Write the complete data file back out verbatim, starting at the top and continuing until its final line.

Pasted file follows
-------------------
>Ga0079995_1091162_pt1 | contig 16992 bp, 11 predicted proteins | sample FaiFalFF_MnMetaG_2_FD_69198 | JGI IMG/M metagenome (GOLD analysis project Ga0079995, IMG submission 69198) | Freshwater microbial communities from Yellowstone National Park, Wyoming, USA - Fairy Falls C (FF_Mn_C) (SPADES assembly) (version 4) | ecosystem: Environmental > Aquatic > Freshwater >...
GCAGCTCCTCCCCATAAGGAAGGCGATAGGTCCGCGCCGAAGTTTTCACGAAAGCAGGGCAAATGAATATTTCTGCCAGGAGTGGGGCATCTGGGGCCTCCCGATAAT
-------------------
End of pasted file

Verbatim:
>Ga0079995_1091162_pt1 | contig 16992 bp, 11 predicted proteins | sample FaiFalFF_MnMetaG_2_FD_69198 | JGI IMG/M metagenome (GOLD analysis project Ga0079995, IMG submission 69198) | Freshwater microbial communities from Yellowstone National Park, Wyoming, USA - Fairy Falls C (FF_Mn_C) (SPADES assembly) (version 4) | ecosystem: Environmental > Aquatic > Freshwater >...
GCAGCTCCTCCCCATAAGGAAGGCGATAGGTCCGCGCCGAAGTTTTCACGAAAGCAGGGCAAATGAATATTTCTGCCAGGAGTGGGGCATCTGGGGCCTCCCGATAAT